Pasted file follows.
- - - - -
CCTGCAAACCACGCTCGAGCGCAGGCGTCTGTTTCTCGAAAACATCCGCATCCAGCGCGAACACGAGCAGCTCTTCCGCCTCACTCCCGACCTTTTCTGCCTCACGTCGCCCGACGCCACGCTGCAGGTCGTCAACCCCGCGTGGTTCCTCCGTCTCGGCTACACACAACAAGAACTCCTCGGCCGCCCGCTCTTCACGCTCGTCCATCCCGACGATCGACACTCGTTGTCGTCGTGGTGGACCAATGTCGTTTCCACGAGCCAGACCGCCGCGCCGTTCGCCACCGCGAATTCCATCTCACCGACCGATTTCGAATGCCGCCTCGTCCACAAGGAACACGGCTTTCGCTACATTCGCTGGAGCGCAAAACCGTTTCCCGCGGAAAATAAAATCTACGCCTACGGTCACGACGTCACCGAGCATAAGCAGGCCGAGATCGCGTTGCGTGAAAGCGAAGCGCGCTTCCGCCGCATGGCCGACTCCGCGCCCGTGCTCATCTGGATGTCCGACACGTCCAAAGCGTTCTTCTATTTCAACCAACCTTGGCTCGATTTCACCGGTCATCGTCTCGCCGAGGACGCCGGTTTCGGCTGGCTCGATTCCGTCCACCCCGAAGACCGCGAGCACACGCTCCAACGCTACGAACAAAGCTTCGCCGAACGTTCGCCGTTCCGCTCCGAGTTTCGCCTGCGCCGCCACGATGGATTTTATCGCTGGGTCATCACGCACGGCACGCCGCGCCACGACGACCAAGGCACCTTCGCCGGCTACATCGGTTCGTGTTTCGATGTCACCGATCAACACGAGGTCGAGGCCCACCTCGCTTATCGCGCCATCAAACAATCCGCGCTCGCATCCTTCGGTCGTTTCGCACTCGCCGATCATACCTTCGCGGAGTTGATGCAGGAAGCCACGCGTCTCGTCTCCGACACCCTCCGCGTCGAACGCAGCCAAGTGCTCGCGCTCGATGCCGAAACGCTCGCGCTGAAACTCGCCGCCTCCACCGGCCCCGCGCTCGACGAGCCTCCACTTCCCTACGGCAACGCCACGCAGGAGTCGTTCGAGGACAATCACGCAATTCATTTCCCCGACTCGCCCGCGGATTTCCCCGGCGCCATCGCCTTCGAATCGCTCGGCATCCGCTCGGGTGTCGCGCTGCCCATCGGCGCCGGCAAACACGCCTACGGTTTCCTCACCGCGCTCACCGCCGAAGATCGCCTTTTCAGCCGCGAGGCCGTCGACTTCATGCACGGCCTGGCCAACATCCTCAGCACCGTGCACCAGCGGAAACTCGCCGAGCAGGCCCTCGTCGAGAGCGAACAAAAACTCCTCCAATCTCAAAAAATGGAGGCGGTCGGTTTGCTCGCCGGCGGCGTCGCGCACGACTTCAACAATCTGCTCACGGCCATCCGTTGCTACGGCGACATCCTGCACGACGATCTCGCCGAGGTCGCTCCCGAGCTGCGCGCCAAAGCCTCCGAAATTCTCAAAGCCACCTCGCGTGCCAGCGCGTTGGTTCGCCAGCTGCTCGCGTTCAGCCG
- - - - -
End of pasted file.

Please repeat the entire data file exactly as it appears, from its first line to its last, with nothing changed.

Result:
CCTGCAAACCACGCTCGAGCGCAGGCGTCTGTTTCTCGAAAACATCCGCATCCAGCGCGAACACGAGCAGCTCTTCCGCCTCACTCCCGACCTTTTCTGCCTCACGTCGCCCGACGCCACGCTGCAGGTCGTCAACCCCGCGTGGTTCCTCCGTCTCGGCTACACACAACAAGAACTCCTCGGCCGCCCGCTCTTCACGCTCGTCCATCCCGACGATCGACACTCGTTGTCGTCGTGGTGGACCAATGTCGTTTCCACGAGCCAGACCGCCGCGCCGTTCGCCACCGCGAATTCCATCTCACCGACCGATTTCGAATGCCGCCTCGTCCACAAGGAACACGGCTTTCGCTACATTCGCTGGAGCGCAAAACCGTTTCCCGCGGAAAATAAAATCTACGCCTACGGTCACGACGTCACCGAGCATAAGCAGGCCGAGATCGCGTTGCGTGAAAGCGAAGCGCGCTTCCGCCGCATGGCCGACTCCGCGCCCGTGCTCATCTGGATGTCCGACACGTCCAAAGCGTTCTTCTATTTCAACCAACCTTGGCTCGATTTCACCGGTCATCGTCTCGCCGAGGACGCCGGTTTCGGCTGGCTCGATTCCGTCCACCCCGAAGACCGCGAGCACACGCTCCAACGCTACGAACAAAGCTTCGCCGAACGTTCGCCGTTCCGCTCCGAGTTTCGCCTGCGCCGCCACGATGGATTTTATCGCTGGGTCATCACGCACGGCACGCCGCGCCACGACGACCAAGGCACCTTCGCCGGCTACATCGGTTCGTGTTTCGATGTCACCGATCAACACGAGGTCGAGGCCCACCTCGCTTATCGCGCCATCAAACAATCCGCGCTCGCATCCTTCGGTCGTTTCGCACTCGCCGATCATACCTTCGCGGAGTTGATGCAGGAAGCCACGCGTCTCGTCTCCGACACCCTCCGCGTCGAACGCAGCCAAGTGCTCGCGCTCGATGCCGAAACGCTCGCGCTGAAACTCGCCGCCTCCACCGGCCCCGCGCTCGACGAGCCTCCACTTCCCTACGGCAACGCCACGCAGGAGTCGTTCGAGGACAATCACGCAATTCATTTCCCCGACTCGCCCGCGGATTTCCCCGGCGCCATCGCCTTCGAATCGCTCGGCATCCGCTCGGGTGTCGCGCTGCCCATCGGCGCCGGCAAACACGCCTACGGTTTCCTCACCGCGCTCACCGCCGAAGATCGCCTTTTCAGCCGCGAGGCCGTCGACTTCATGCACGGCCTGGCCAACATCCTCAGCACCGTGCACCAGCGGAAACTCGCCGAGCAGGCCCTCGTCGAGAGCGAACAAAAACTCCTCCAATCTCAAAAAATGGAGGCGGTCGGTTTGCTCGCCGGCGGCGTCGCGCACGACTTCAACAATCTGCTCACGGCCATCCGTTGCTACGGCGACATCCTGCACGACGATCTCGCCGAGGTCGCTCCCGAGCTGCGCGCCAAAGCCTCCGAAATTCTCAAAGCCACCTCGCGTGCCAGCGCGTTGGTTCGCCAGCTGCTCGCGTTCAGCCG